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Jack, Andy Devine, and Dennis Day

Jack, Phil and Rochester make the trek out Nevada way, and arriving at “dude ranch” B-Bar-M, run into Andy Devine (who owns a spread nearby) and Dennis Day (who’s spending the summer with Andy).  Devine’s ranch will soon be co-opted by Jack, because Joan and her sisters have arrived in Caldwell (Virginia slyly arranged for them to sing at the B-Bar-M) and Jack needs to keep up the appearance that he maintains a spread in the area.  (He’s awarding $5 to every ranch hand of Andy’s who picks a fight with him, just to show you how serious he is about Joan.)  During a horse-riding outing with the Camerons, Phil and Brenda, Jack inadvertently becomes a hero when he comically manages to rescue Brenda from a runaway horse.  Joan begins to soften toward Jack…but then eavesdrops on a phone conversation Rochester is having with Josephine and learns that he’s been pretending with regards to his Western roots all along.

Joan hires a pair of tough outlaws (Ward Bond, Morris Ankrum) who had a run-in with Jack earlier (Jack mistook them for a couple of Andy’s employees) to stage a phony robbery at the B-Bar-M the next evening, with the intention of embarrassing Jack for being deceitful.  But press agent Graham turns up, looking to dig up some dirt for his boss, and she has a change of heart…she also tells Jack that she knows he’s been dishonest all along.  The outlaws, however, have every intention of robbing the hotel and they bind and gag Joan when she tries to blow the whistle on their plans.  Jack miraculously manages to save the day and subdue the “hombres”…with a little help from his pet polar bear, Carmichael.

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Jack and Andy

Jack Benny was one of the most successful radio and TV comedians of the 20th century—but he was never really able to duplicate that same accomplishment in films.  Part of the problem is that the roles assigned to Jack were little more than slight extensions of the character he played on radio (the vainglorious cheapskate), and Benny was never really happy with any of his movies (save for perhaps 1942’s To Be or Not Be, his finest hour onscreen).  Buck Benny, despite its success at the box office (it was the tenth highest grossing picture that year), was an example of the kind of film Jack was not particularly fond of, but speaking only for myself it’s one of my particular favorites.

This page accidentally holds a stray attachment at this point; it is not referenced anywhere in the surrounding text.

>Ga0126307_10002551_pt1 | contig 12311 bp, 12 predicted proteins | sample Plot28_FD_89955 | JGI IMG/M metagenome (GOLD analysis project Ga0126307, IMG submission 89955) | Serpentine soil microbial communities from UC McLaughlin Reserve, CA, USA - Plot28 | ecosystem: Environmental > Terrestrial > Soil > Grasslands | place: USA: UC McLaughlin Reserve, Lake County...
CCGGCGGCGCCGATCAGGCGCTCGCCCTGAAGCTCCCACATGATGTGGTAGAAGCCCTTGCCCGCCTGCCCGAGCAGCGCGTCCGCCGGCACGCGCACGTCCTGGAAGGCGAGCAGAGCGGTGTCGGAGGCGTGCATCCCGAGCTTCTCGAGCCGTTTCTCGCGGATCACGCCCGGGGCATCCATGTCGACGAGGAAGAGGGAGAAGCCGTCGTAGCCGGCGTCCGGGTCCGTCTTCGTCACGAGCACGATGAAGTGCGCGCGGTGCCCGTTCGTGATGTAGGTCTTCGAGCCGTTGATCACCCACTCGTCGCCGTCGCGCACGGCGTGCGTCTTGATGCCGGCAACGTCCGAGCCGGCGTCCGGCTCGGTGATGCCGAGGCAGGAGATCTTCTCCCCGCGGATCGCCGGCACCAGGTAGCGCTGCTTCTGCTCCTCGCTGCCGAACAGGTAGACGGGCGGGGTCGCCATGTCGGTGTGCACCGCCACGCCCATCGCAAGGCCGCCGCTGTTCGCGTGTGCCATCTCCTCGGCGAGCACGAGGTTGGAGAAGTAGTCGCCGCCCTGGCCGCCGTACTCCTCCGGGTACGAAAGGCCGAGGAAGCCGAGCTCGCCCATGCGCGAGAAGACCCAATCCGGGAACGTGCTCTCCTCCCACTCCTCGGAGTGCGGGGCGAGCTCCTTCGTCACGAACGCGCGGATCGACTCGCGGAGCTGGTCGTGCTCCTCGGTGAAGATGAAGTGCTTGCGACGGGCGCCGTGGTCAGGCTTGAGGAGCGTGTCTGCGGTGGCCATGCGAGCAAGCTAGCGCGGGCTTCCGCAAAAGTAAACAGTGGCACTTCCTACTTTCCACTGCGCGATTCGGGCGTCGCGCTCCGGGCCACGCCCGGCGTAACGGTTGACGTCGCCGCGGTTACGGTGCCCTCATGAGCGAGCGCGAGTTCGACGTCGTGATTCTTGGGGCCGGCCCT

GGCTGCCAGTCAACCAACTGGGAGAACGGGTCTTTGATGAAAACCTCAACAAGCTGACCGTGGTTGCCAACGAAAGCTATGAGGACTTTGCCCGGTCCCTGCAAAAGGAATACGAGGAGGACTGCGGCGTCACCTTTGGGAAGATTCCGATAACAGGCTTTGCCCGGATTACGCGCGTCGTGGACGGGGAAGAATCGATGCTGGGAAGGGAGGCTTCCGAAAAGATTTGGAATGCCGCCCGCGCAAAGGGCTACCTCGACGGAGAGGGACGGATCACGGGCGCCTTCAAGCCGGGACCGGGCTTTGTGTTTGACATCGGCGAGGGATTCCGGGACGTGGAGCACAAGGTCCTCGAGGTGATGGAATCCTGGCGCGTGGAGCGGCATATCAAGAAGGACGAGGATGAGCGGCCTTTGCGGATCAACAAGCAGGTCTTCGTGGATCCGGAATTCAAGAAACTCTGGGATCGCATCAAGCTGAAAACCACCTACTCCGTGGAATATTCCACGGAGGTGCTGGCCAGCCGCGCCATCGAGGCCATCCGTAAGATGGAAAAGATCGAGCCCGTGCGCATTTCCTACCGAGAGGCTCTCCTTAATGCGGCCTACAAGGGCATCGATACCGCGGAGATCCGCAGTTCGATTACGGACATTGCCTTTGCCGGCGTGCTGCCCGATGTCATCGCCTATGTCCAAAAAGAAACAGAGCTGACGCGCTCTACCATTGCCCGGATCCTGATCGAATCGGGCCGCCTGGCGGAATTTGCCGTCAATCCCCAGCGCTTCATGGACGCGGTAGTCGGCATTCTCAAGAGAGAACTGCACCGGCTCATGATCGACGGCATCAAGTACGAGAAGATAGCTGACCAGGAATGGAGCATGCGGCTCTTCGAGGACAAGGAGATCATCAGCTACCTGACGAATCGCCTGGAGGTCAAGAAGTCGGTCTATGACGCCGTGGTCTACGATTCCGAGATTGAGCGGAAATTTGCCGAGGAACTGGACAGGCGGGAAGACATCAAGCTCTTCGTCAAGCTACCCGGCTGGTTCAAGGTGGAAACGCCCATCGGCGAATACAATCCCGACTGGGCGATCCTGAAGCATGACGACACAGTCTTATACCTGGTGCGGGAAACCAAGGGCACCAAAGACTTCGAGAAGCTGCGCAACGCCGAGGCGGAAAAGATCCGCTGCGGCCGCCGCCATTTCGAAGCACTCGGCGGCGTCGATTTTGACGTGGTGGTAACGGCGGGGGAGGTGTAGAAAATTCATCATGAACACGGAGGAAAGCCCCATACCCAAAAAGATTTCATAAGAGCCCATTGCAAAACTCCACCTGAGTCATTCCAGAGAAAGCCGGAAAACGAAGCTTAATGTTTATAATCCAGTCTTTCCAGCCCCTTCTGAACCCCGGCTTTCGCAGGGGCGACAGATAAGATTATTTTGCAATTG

Radio shows provided fertile material for the movies, though there was always the danger that audiences—who already conceived in their “theaters of the mind” what characters on shows looked like—would reject such films (even if the authentic radio actors played the parts) because of dissatisfaction with the casting or objecting to something they could get at home for free.  But I think Buck Benny Rides Again is a great example of a radio-to-film adaptation that succeeds—it helps that Morrow and Beloin, Benny’s writers, wrote most of the jokes and that so many of the show’s elements were brought into the film.  I sort of feel sorry for Dennis Day, in that he doesn’t get much to do outside of singing My Kind of Country…heck, Carmichael figures more in the plot than Dennis.  (In defense of Beloin and Morrow, Day had only joined the program in the fall of 1939 and his character as the distaff Gracie Allen who drove Jack crazy hadn’t yet been fully developed.)  Director-producer Mark Sandrich’s participation is also a huge plus…though he was deft at handling musical comedies, having helmed over at R-K-O several of the Fred Astaire-Ginger Rogers musicals (Top HatShall We Dance) and my favorite Bert Wheeler-Robert Woolsey collaboration, Cockeyed Cavaliers.  (Benny liked working with Sandrich—they made the previous Man About Town together in 1939, and Sandrich was also at the helm of Love Thy Neighbor, the heralded Benny-Allen “feud” picture.  It was Old Home Week for Sandrich and Harris as well—Mark directed Phil in the 1933 feature Melody Cruise and an Oscar-winning short subject featuring the future Benny bandleader, So This is Harris!.)